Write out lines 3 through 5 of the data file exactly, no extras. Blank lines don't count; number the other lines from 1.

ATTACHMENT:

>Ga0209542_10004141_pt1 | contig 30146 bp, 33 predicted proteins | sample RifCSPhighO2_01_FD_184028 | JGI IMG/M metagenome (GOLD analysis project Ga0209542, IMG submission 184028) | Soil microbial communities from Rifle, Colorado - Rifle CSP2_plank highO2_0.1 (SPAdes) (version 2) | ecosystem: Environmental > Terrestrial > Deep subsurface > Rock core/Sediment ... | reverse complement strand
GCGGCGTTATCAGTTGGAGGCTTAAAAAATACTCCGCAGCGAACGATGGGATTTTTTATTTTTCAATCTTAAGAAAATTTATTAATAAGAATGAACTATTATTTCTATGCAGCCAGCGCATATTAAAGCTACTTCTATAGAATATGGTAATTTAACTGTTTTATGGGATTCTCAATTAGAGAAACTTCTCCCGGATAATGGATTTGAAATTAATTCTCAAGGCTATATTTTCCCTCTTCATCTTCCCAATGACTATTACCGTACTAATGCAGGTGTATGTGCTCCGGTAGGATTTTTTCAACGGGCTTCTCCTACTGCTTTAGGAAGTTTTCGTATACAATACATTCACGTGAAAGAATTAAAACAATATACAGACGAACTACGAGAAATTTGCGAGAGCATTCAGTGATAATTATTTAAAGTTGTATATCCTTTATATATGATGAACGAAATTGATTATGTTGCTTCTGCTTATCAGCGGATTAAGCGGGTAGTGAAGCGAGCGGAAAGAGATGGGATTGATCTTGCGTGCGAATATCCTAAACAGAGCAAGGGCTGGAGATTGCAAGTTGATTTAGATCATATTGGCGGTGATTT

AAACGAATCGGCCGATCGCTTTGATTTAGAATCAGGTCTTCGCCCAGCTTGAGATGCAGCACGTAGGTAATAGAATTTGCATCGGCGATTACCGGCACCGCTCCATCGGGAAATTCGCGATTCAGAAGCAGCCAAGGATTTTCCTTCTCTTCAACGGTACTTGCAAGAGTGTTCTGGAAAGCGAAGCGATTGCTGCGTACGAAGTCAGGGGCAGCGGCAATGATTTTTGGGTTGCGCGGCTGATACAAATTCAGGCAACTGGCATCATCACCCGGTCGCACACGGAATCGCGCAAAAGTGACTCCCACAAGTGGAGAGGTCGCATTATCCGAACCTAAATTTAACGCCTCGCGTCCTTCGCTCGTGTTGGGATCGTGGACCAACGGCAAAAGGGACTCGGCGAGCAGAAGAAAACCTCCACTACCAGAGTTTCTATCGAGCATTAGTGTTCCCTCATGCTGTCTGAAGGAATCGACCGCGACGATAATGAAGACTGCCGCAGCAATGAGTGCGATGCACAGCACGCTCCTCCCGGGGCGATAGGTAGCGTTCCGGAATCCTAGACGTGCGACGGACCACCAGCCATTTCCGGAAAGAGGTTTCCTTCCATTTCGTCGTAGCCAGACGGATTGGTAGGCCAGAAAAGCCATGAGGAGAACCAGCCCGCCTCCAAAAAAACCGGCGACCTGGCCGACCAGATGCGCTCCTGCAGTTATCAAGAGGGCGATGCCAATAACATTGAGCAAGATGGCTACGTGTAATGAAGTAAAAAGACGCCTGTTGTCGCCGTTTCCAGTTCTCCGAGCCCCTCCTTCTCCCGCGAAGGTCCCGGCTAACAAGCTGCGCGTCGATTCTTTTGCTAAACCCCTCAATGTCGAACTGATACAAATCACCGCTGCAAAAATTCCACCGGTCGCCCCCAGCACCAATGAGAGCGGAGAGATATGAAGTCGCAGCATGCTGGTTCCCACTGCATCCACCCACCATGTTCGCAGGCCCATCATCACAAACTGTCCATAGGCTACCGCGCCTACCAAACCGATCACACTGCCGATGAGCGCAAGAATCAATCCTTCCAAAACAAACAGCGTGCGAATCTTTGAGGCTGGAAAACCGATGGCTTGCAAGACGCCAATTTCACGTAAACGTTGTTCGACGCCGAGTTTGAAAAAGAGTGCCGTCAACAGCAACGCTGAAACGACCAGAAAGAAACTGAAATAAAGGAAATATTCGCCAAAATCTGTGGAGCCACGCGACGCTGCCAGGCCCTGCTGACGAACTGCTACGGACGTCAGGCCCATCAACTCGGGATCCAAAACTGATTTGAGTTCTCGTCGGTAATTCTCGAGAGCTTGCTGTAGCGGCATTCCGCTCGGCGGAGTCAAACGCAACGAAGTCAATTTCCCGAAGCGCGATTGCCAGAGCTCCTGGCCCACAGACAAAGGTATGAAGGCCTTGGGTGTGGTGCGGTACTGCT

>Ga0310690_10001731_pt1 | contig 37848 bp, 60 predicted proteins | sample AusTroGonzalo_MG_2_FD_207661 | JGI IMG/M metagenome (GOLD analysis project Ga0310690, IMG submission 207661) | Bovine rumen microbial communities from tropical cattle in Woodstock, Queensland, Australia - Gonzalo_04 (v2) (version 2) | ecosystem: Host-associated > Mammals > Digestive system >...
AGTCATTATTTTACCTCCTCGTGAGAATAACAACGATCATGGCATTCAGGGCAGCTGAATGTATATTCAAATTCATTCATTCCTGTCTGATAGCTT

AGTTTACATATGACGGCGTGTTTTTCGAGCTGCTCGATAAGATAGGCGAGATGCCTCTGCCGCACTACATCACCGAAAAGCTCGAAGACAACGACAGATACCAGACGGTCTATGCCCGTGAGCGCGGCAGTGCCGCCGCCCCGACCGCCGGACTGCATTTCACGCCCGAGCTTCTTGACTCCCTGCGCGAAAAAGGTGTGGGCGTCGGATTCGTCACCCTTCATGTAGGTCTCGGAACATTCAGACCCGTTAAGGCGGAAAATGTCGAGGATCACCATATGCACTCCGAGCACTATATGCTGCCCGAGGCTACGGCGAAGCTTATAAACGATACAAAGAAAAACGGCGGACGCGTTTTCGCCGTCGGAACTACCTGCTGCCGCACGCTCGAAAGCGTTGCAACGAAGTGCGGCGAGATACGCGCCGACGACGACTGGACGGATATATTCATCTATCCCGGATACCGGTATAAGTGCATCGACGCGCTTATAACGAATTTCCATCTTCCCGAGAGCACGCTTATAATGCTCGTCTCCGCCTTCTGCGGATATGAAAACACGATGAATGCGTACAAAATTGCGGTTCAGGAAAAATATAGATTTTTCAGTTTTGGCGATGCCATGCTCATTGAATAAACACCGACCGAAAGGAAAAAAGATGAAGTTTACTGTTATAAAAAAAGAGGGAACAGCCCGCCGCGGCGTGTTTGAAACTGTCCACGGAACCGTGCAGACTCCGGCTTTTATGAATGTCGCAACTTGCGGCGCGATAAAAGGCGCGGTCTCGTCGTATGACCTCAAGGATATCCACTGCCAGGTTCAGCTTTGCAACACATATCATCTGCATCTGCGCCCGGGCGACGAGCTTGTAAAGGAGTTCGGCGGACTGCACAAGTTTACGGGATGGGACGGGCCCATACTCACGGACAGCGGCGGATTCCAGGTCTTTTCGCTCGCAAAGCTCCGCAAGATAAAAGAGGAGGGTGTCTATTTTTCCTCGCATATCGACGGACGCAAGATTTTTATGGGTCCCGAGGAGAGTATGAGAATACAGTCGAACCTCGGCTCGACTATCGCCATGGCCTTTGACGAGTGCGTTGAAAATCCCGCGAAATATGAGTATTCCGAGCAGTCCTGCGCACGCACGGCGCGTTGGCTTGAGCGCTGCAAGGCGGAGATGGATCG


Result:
AAACGAATCGGCCGATCGCTTTGATTTAGAATCAGGTCTTCGCCCAGCTTGAGATGCAGCACGTAGGTAATAGAATTTGCATCGGCGATTACCGGCACCGCTCCATCGGGAAATTCGCGATTCAGAAGCAGCCAAGGATTTTCCTTCTCTTCAACGGTACTTGCAAGAGTGTTCTGGAAAGCGAAGCGATTGCTGCGTACGAAGTCAGGGGCAGCGGCAATGATTTTTGGGTTGCGCGGCTGATACAAATTCAGGCAACTGGCATCATCACCCGGTCGCACACGGAATCGCGCAAAAGTGACTCCCACAAGTGGAGAGGTCGCATTATCCGAACCTAAATTTAACGCCTCGCGTCCTTCGCTCGTGTTGGGATCGTGGACCAACGGCAAAAGGGACTCGGCGAGCAGAAGAAAACCTCCACTACCAGAGTTTCTATCGAGCATTAGTGTTCCCTCATGCTGTCTGAAGGAATCGACCGCGACGATAATGAAGACTGCCGCAGCAATGAGTGCGATGCACAGCACGCTCCTCCCGGGGCGATAGGTAGCGTTCCGGAATCCTAGACGTGCGACGGACCACCAGCCATTTCCGGAAAGAGGTTTCCTTCCATTTCGTCGTAGCCAGACGGATTGGTAGGCCAGAAAAGCCATGAGGAGAACCAGCCCGCCTCCAAAAAAACCGGCGACCTGGCCGACCAGATGCGCTCCTGCAGTTATCAAGAGGGCGATGCCAATAACATTGAGCAAGATGGCTACGTGTAATGAAGTAAAAAGACGCCTGTTGTCGCCGTTTCCAGTTCTCCGAGCCCCTCCTTCTCCCGCGAAGGTCCCGGCTAACAAGCTGCGCGTCGATTCTTTTGCTAAACCCCTCAATGTCGAACTGATACAAATCACCGCTGCAAAAATTCCACCGGTCGCCCCCAGCACCAATGAGAGCGGAGAGATATGAAGTCGCAGCATGCTGGTTCCCACTGCATCCACCCACCATGTTCGCAGGCCCATCATCACAAACTGTCCATAGGCTACCGCGCCTACCAAACCGATCACACTGCCGATGAGCGCAAGAATCAATCCTTCCAAAACAAACAGCGTGCGAATCTTTGAGGCTGGAAAACCGATGGCTTGCAAGACGCCAATTTCACGTAAACGTTGTTCGACGCCGAGTTTGAAAAAGAGTGCCGTCAACAGCAACGCTGAAACGACCAGAAAGAAACTGAAATAAAGGAAATATTCGCCAAAATCTGTGGAGCCACGCGACGCTGCCAGGCCCTGCTGACGAACTGCTACGGACGTCAGGCCCATCAACTCGGGATCCAAAACTGATTTGAGTTCTCGTCGGTAATTCTCGAGAGCTTGCTGTAGCGGCATTCCGCTCGGCGGAGTCAAACGCAACGAAGTCAATTTCCCGAAGCGCGATTGCCAGAGCTCCTGGCCCACAGACAAAGGTATGAAGGCCTTGGGTGTGGTGCGGTACTGCT

>Ga0310690_10001731_pt1 | contig 37848 bp, 60 predicted proteins | sample AusTroGonzalo_MG_2_FD_207661 | JGI IMG/M metagenome (GOLD analysis project Ga0310690, IMG submission 207661) | Bovine rumen microbial communities from tropical cattle in Woodstock, Queensland, Australia - Gonzalo_04 (v2) (version 2) | ecosystem: Host-associated > Mammals > Digestive system >...
AGTCATTATTTTACCTCCTCGTGAGAATAACAACGATCATGGCATTCAGGGCAGCTGAATGTATATTCAAATTCATTCATTCCTGTCTGATAGCTT